My FI has VERY strong feelings about this, & feels like there ARE jobs out there.. sure they may not pay well, you may be overqualified (ie bagging groceries, working at a burger place), but they’re still a paying job. He’d work at McDonalds flipping burgers if he had to, even with a college degree, if he was unemployed & we couldn’t survive off 1 income & he didn’t have any other options besides take unemployment. I don’t think he’d ever take unemployment money because he’s too proud & has seen too many people take advantage of the system. I have a few other friends in healthcare who feel very strongly about this, too.
Post # 10
I haven’t had a job since the end of March/beginning of April when I left Australia. I probably wont have a job until August when the school year starts (I’m a teacher). I am in a weird transition period right now where I’m moving to the city/getting married/going on a honeymoon in a month so I would have to basically take off from any job from June 15-July 4th which would never fly with a new job. When July 4th comes around, I might as well wait it out until August when school starts because, who would hire me for 1.5 months? I, however, am on no type of unemployment. Kingy makes enough money for us to live comfortably on one income and we just don’t live to excess (mostly because we’re buying a house and planning a wedding). I tutor a second grade girl for $50 a week, so that’s how I get my spending money for things Kingy doesn’t like to buy me (nice make up, going to see movies with my friends, etc.) I apply for a few to several teaching jobs a day so that when the time comes, I’ll (hopefully) have one.
So anyways, thats my story.
ETA: People who haven’t had a hard time finding work, don’t realize how incredibly frustrating and depressing it can be to keep applying. Sometimes, I have to take time away from applying for jobs because I just want to cry. I’ve filled out over 100 applications and gotten 3 interviews, had a lot of people screw me around, ignore me completely, and waste my time. I will spend an hour or so on an application, call, e-mail, show up, basically stalk the person, only for them to tell me that they have enough people interviewing, when I ask for feedback ‘everything was good, but we are already interviewing enough people’.. its a really slap in the face, so I take a day off and start again the next day. Its damn near impossible to make applying for jobs a full time job for over a month and not have it depress you. I didn’t understand that until I was in that position.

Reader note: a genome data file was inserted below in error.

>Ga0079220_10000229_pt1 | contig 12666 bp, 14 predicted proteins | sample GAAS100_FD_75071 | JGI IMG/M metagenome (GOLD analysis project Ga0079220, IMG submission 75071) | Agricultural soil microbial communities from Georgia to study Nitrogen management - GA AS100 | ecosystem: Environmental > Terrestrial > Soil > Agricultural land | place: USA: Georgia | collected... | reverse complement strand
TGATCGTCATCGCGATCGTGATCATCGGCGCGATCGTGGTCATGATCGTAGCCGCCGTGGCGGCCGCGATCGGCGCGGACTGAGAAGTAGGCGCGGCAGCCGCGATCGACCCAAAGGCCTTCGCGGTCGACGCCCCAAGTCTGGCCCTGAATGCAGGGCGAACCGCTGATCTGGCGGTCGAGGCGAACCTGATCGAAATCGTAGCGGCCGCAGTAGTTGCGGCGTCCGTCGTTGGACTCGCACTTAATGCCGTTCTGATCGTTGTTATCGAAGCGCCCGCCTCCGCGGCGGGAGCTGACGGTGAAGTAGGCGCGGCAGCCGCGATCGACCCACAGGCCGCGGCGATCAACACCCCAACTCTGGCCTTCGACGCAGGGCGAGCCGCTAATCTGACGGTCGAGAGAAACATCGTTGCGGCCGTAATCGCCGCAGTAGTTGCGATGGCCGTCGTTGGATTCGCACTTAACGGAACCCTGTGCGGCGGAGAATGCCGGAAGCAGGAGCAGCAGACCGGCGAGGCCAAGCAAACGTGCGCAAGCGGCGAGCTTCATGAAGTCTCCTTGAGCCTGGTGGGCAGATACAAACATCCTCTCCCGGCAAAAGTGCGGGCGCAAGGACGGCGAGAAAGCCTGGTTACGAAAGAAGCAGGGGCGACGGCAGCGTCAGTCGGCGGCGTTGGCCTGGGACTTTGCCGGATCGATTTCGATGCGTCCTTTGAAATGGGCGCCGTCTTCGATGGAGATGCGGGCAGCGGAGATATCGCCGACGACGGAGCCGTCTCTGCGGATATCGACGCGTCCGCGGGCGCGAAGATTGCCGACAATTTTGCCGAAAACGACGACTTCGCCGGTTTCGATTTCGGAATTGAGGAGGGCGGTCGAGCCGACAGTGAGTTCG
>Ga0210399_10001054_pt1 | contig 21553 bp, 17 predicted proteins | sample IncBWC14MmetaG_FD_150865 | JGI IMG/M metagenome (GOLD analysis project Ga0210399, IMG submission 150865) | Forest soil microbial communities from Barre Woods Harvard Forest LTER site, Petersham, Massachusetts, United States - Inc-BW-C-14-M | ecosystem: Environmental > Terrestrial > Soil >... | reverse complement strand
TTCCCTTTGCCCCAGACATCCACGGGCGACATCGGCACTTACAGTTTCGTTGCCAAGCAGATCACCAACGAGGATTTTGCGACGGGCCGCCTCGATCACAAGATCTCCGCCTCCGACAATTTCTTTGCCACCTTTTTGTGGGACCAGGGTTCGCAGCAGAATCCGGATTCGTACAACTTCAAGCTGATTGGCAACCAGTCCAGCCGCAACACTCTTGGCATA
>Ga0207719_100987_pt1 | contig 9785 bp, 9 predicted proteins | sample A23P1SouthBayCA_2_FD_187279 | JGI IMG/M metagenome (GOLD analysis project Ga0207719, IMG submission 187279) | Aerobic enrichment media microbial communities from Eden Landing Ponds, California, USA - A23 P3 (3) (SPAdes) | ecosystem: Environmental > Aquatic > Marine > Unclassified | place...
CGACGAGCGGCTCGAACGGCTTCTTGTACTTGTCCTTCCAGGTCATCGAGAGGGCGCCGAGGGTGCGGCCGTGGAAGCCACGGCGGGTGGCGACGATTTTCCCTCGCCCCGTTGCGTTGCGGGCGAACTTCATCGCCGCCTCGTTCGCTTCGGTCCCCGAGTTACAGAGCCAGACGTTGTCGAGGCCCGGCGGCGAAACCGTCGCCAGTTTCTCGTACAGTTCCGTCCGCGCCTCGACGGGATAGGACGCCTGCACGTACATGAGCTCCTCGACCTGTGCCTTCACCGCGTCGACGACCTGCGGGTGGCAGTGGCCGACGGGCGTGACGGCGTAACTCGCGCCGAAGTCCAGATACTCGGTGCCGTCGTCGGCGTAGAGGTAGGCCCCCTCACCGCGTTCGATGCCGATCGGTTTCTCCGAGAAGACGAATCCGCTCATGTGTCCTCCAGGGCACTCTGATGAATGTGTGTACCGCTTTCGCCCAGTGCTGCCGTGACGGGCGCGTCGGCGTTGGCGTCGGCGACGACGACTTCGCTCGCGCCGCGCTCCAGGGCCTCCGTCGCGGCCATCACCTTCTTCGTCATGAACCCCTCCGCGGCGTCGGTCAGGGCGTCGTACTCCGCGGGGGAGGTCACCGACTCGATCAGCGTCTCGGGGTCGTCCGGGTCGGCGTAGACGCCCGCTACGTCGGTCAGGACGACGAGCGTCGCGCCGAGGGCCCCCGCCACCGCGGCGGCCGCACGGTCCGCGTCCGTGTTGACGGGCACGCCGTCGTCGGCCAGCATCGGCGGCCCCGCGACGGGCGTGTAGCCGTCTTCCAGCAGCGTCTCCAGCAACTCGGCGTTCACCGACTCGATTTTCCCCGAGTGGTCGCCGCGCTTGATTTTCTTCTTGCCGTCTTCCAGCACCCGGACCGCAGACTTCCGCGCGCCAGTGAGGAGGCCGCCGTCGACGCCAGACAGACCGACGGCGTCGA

Post # 11
I have a degree in chemistry. I was unemployed in 2006 for a while. I tried my hardest to get any job – they wouldn’t hire me. Target said I was too smart and would get bored quickly (probably true). I tried getting a job as a clerk at several hotels and none of them would take me either. I have no experience in retail or typical customer service jobs. I also live in a college town with a bajillion 20-somethings in school who do have experience in retail. Those were the people getting jobs, not me.
Please don’t judge. Everyone’s situation is different.
Post # 12
@JoJo Bananas: I went to college in Santa Cruz, so I definitely understand the struggles of finding work there. I can only imagine how much it’s changed in the time I’ve been there (graduated in 2006), and it was a LOT of competition to get any work there, even though I had a retail/office background. In fact, the first non school job I got there was at a chain ice cream shop, and that was only because I applied when they were opened. And I got fired from there.